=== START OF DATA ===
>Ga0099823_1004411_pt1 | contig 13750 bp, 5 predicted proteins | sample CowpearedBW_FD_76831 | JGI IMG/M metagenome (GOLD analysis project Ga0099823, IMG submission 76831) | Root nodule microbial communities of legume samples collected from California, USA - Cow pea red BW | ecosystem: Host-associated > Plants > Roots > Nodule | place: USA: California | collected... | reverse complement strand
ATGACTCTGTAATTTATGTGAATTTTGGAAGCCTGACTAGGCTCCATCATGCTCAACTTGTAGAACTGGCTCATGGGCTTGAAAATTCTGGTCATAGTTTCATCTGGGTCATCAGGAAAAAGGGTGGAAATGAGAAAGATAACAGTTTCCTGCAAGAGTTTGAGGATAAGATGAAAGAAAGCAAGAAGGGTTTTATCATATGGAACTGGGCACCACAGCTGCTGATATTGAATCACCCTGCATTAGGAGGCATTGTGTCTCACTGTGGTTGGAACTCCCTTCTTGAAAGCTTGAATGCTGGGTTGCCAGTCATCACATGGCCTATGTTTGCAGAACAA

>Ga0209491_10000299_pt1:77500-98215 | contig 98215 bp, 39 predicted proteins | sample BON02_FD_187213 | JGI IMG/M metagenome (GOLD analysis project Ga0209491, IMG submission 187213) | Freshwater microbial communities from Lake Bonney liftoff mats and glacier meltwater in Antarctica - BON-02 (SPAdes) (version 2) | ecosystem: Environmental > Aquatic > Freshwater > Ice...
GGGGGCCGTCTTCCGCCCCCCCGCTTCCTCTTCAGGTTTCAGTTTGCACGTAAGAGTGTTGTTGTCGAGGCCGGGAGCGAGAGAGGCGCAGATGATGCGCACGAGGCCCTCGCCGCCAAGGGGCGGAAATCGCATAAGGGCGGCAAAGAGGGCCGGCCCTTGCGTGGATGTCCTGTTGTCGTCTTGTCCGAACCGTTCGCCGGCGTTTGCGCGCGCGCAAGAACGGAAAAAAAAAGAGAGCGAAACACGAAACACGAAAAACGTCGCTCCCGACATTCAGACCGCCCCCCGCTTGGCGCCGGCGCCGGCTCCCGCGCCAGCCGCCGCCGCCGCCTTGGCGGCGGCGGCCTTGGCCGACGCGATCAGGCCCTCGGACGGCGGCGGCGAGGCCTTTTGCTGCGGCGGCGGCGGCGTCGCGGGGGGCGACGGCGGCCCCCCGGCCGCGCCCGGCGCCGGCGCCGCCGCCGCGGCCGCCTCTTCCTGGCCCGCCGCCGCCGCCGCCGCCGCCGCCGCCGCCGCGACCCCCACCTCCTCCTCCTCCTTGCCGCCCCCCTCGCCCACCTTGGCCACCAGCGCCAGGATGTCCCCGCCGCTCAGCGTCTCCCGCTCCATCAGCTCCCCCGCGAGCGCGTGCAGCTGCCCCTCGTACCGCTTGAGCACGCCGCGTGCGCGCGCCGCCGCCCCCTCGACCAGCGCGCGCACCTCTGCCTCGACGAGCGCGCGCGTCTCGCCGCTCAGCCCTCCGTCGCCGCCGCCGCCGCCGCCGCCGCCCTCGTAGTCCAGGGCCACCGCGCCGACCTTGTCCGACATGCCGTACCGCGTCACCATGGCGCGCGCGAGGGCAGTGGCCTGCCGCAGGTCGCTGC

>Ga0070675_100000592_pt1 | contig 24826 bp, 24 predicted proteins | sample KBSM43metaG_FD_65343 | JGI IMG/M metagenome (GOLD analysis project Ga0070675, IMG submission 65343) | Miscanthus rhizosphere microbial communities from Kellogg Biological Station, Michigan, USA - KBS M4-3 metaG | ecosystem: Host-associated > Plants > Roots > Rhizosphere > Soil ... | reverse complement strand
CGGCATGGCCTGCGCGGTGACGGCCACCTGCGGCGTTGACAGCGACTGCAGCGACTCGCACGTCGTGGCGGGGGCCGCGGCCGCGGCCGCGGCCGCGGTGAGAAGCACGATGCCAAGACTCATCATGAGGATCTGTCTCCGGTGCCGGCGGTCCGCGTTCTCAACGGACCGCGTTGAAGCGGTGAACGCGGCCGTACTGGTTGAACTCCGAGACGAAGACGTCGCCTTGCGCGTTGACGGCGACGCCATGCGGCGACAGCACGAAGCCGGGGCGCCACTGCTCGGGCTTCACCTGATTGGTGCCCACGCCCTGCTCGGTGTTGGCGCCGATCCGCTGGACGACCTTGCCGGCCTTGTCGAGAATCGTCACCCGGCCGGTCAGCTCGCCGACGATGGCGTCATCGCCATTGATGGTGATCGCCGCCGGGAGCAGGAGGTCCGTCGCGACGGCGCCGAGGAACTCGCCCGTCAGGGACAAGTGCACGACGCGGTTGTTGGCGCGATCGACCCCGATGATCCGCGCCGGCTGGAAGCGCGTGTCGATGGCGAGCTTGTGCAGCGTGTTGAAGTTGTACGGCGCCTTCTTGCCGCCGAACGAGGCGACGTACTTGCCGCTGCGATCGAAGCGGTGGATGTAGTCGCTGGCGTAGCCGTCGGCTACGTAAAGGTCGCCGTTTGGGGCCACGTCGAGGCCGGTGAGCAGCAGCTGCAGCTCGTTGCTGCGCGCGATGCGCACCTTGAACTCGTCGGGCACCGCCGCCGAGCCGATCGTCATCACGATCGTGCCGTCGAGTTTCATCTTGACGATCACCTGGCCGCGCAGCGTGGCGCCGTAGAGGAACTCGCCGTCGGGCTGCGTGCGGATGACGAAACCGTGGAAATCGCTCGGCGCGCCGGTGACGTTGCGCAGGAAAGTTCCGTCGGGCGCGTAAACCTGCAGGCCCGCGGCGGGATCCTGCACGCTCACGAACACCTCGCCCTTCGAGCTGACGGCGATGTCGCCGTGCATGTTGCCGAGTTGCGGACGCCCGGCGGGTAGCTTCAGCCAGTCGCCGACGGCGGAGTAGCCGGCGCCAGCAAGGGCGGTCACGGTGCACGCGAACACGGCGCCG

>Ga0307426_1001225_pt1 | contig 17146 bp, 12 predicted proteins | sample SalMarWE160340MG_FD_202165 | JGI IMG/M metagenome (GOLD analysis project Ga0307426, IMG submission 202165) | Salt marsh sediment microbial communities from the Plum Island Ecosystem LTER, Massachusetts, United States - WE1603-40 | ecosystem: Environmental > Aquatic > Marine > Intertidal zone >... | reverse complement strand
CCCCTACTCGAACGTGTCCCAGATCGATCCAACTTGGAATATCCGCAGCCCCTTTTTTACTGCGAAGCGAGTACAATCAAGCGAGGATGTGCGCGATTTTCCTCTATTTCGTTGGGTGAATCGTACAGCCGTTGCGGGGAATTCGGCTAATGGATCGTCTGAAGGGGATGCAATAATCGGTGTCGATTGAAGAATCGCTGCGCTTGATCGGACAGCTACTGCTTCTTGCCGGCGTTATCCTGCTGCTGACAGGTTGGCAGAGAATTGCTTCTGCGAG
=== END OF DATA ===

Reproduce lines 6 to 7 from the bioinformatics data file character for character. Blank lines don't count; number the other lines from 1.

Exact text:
CGGCATGGCCTGCGCGGTGACGGCCACCTGCGGCGTTGACAGCGACTGCAGCGACTCGCACGTCGTGGCGGGGGCCGCGGCCGCGGCCGCGGCCGCGGTGAGAAGCACGATGCCAAGACTCATCATGAGGATCTGTCTCCGGTGCCGGCGGTCCGCGTTCTCAACGGACCGCGTTGAAGCGGTGAACGCGGCCGTACTGGTTGAACTCCGAGACGAAGACGTCGCCTTGCGCGTTGACGGCGACGCCATGCGGCGACAGCACGAAGCCGGGGCGCCACTGCTCGGGCTTCACCTGATTGGTGCCCACGCCCTGCTCGGTGTTGGCGCCGATCCGCTGGACGACCTTGCCGGCCTTGTCGAGAATCGTCACCCGGCCGGTCAGCTCGCCGACGATGGCGTCATCGCCATTGATGGTGATCGCCGCCGGGAGCAGGAGGTCCGTCGCGACGGCGCCGAGGAACTCGCCCGTCAGGGACAAGTGCACGACGCGGTTGTTGGCGCGATCGACCCCGATGATCCGCGCCGGCTGGAAGCGCGTGTCGATGGCGAGCTTGTGCAGCGTGTTGAAGTTGTACGGCGCCTTCTTGCCGCCGAACGAGGCGACGTACTTGCCGCTGCGATCGAAGCGGTGGATGTAGTCGCTGGCGTAGCCGTCGGCTACGTAAAGGTCGCCGTTTGGGGCCACGTCGAGGCCGGTGAGCAGCAGCTGCAGCTCGTTGCTGCGCGCGATGCGCACCTTGAACTCGTCGGGCACCGCCGCCGAGCCGATCGTCATCACGATCGTGCCGTCGAGTTTCATCTTGACGATCACCTGGCCGCGCAGCGTGGCGCCGTAGAGGAACTCGCCGTCGGGCTGCGTGCGGATGACGAAACCGTGGAAATCGCTCGGCGCGCCGGTGACGTTGCGCAGGAAAGTTCCGTCGGGCGCGTAAACCTGCAGGCCCGCGGCGGGATCCTGCACGCTCACGAACACCTCGCCCTTCGAGCTGACGGCGATGTCGCCGTGCATGTTGCCGAGTTGCGGACGCCCGGCGGGTAGCTTCAGCCAGTCGCCGACGGCGGAGTAGCCGGCGCCAGCAAGGGCGGTCACGGTGCACGCGAACACGGCGCCG

>Ga0307426_1001225_pt1 | contig 17146 bp, 12 predicted proteins | sample SalMarWE160340MG_FD_202165 | JGI IMG/M metagenome (GOLD analysis project Ga0307426, IMG submission 202165) | Salt marsh sediment microbial communities from the Plum Island Ecosystem LTER, Massachusetts, United States - WE1603-40 | ecosystem: Environmental > Aquatic > Marine > Intertidal zone >... | reverse complement strand